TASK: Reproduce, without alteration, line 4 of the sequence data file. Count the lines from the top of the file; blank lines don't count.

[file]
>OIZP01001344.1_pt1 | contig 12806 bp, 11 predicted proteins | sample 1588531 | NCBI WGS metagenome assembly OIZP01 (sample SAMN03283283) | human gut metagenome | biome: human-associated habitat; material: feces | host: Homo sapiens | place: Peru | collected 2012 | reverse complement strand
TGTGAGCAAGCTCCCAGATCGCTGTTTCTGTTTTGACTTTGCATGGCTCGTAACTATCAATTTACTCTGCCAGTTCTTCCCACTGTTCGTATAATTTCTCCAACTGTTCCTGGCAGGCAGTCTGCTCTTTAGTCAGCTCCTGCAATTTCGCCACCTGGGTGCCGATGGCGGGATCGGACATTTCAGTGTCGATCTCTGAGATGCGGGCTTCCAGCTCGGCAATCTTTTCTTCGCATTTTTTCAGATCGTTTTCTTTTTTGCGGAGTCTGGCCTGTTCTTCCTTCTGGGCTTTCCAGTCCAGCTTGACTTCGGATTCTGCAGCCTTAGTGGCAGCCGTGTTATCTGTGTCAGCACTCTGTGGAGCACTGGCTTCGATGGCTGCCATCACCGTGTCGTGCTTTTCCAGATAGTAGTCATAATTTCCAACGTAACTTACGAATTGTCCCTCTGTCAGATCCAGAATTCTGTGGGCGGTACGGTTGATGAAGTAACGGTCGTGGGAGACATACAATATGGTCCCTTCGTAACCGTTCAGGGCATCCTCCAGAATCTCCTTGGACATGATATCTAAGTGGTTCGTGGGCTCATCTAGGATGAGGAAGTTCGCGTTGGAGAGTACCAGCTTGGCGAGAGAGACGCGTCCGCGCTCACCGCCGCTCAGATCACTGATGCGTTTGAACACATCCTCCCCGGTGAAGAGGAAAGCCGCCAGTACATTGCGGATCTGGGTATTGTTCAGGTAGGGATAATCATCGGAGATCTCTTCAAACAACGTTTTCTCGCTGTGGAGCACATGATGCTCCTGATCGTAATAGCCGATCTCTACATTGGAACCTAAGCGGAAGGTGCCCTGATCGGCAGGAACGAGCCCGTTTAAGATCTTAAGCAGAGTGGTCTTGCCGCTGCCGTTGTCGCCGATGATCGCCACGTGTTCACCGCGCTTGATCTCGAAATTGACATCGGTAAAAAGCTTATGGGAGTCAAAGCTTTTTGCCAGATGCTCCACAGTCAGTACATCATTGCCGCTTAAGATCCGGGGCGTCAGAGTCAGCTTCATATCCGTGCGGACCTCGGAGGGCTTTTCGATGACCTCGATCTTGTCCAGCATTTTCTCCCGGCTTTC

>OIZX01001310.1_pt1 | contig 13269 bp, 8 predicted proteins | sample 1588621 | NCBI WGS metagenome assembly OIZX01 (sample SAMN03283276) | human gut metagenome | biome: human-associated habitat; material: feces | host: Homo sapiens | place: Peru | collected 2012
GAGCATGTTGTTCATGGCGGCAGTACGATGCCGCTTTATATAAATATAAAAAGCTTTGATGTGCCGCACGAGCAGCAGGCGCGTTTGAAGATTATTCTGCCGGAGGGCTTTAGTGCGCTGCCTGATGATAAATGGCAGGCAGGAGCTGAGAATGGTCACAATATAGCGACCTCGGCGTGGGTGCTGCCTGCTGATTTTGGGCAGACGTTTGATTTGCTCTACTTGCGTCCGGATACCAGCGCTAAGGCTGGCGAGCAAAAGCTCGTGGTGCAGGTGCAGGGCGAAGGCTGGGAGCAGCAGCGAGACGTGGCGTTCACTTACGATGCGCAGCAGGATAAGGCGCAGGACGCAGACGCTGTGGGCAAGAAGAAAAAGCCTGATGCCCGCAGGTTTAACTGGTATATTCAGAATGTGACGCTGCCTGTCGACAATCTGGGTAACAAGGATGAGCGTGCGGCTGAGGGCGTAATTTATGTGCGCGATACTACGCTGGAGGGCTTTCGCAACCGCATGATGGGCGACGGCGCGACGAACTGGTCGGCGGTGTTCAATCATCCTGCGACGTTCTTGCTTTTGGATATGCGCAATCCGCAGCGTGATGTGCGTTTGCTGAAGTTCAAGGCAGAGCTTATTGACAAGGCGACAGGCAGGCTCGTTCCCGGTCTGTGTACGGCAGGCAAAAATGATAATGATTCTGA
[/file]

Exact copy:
GAGCATGTTGTTCATGGCGGCAGTACGATGCCGCTTTATATAAATATAAAAAGCTTTGATGTGCCGCACGAGCAGCAGGCGCGTTTGAAGATTATTCTGCCGGAGGGCTTTAGTGCGCTGCCTGATGATAAATGGCAGGCAGGAGCTGAGAATGGTCACAATATAGCGACCTCGGCGTGGGTGCTGCCTGCTGATTTTGGGCAGACGTTTGATTTGCTCTACTTGCGTCCGGATACCAGCGCTAAGGCTGGCGAGCAAAAGCTCGTGGTGCAGGTGCAGGGCGAAGGCTGGGAGCAGCAGCGAGACGTGGCGTTCACTTACGATGCGCAGCAGGATAAGGCGCAGGACGCAGACGCTGTGGGCAAGAAGAAAAAGCCTGATGCCCGCAGGTTTAACTGGTATATTCAGAATGTGACGCTGCCTGTCGACAATCTGGGTAACAAGGATGAGCGTGCGGCTGAGGGCGTAATTTATGTGCGCGATACTACGCTGGAGGGCTTTCGCAACCGCATGATGGGCGACGGCGCGACGAACTGGTCGGCGGTGTTCAATCATCCTGCGACGTTCTTGCTTTTGGATATGCGCAATCCGCAGCGTGATGTGCGTTTGCTGAAGTTCAAGGCAGAGCTTATTGACAAGGCGACAGGCAGGCTCGTTCCCGGTCTGTGTACGGCAGGCAAAAATGATAATGATTCTGA